Tensions hot in Europe over vaccine supply

·2-min read

Tensions have escalated over coronavirus vaccines in Europe as France accused the UK of "blackmail" over its handling of vaccine supplies.

European Union countries have said they are not receiving supplies of the shot promised by AstraZeneca, among others, and have alleged Britain has been getting more than its fair share.

France's foreign minister Jean-Yves Le Drian on Friday claimed the UK had focused on rolling out first doses and will struggle to source second jabs.

But he suggested that Brussels would not be "blackmailed" into giving up doses to solve the UK's problem.

"We need to achieve a relationship of cooperation with the United Kingdom so AstraZeneca fulfils its commitments, signed with the European Union, and everyone gets what they need," Le Drian told France Info television in an interview.

"But one cannot play like that, a kind of blackmail, where you wanted to vaccinate with all your might with the first dose and then you find yourself handicapped with the second doses."

The UK has said it does not believe in imposing vaccine blockades and that the EU must allow COVID-19 vaccine contracts to be fulfilled.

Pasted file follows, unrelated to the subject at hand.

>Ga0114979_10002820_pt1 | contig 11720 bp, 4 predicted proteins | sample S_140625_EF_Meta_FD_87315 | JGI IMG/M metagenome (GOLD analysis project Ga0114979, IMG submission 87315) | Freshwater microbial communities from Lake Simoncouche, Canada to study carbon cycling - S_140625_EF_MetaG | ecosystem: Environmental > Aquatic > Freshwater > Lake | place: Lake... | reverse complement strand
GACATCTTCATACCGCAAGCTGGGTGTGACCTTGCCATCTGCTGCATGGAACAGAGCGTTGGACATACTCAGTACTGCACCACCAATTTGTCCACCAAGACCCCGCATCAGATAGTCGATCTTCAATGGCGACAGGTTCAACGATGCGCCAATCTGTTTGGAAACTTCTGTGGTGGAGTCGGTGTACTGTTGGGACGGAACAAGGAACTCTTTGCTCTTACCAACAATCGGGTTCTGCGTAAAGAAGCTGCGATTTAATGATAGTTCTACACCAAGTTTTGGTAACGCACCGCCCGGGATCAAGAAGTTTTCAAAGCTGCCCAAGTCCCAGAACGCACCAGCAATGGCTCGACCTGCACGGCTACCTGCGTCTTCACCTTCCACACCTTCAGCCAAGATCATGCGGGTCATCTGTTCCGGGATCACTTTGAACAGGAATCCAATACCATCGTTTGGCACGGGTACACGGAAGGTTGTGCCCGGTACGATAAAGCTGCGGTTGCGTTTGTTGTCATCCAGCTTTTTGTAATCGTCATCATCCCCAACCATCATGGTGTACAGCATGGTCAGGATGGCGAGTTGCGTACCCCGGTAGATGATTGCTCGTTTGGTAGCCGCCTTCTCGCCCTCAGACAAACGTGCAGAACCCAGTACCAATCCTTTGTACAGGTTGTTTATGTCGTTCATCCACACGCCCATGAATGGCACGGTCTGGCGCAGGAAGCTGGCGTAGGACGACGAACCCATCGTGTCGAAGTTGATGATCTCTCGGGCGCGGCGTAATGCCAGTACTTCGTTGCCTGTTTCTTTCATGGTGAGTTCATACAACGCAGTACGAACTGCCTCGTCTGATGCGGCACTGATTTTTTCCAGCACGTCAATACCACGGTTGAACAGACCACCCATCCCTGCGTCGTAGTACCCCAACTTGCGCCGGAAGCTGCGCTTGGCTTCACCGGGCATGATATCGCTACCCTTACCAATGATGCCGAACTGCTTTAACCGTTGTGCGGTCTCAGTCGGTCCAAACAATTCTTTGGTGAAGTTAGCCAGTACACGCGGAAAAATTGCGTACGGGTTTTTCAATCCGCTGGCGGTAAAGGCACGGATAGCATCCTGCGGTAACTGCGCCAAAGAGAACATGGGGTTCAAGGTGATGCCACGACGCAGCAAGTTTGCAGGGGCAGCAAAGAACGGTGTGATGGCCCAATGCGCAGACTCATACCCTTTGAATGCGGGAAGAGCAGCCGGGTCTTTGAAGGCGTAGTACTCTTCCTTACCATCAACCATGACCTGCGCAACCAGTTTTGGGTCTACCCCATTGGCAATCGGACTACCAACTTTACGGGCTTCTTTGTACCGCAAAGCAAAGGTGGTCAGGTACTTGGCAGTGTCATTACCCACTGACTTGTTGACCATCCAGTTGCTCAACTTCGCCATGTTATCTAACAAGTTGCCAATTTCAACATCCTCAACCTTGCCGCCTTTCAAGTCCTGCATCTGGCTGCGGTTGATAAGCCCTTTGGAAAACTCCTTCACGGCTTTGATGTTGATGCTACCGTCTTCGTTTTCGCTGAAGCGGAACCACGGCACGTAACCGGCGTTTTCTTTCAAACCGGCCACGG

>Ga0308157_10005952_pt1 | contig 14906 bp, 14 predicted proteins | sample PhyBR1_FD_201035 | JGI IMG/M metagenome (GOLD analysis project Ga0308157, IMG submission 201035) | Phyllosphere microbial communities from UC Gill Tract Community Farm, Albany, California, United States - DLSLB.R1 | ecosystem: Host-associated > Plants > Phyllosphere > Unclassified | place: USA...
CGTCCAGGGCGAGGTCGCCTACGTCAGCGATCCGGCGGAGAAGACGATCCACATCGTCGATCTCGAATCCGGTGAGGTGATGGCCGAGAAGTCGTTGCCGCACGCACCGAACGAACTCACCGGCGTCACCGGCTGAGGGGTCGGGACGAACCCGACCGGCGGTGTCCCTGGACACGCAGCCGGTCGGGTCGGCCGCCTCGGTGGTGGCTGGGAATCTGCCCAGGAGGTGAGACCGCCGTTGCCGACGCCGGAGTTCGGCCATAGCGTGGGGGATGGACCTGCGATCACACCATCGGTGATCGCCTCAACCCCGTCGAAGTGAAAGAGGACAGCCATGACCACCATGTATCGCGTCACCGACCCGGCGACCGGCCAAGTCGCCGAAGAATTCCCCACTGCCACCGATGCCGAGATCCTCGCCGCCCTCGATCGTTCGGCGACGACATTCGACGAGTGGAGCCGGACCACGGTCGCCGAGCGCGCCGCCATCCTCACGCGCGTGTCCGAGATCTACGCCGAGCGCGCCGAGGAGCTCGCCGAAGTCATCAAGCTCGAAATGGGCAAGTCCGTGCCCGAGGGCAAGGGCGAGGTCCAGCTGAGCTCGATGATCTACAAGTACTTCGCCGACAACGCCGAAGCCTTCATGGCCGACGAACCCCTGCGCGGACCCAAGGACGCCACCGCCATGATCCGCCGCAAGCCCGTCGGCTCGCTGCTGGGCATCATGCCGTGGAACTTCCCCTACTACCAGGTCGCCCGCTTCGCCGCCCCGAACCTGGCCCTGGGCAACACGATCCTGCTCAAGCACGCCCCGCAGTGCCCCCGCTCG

The EU this week tightened its oversight of coronavirus vaccine exports, giving it more scope to block shipments to countries with higher inoculation rates.

British foreign minister Dominic Raab hit back, accusing the European Commission of brinkmanship.

In a move that may ease the situation, the European Medicines Agency on Friday approved new manufacturing sites for coronavirus vaccines made by Pfizer, Moderna and AstraZeneca.

Meanwhile, large parts of Europe continue to struggle with a third wave of COVID-19 infections, putting hospitals under pressure and prolonging restrictions.

Germany warned its citizens on Friday not to make unnecessary trips to neighbouring France, Austria, Denmark and the Czech Republic because of rising infection rates.

Germany also declared all of France as a "high incidence area" for the coronavirus, meaning people travelling from France must provide a negative test before crossing the German border.

Poland's authorities have vowed strict enforcement of new restrictions and stiff fines, calling the situation "dramatic" as the nation registered a record number of new cases for the third straight day.

And the Czech parliament extended a state of emergency on Friday giving the government extra powers to fight pandemic until April 11 as it seeks to start reopening schools.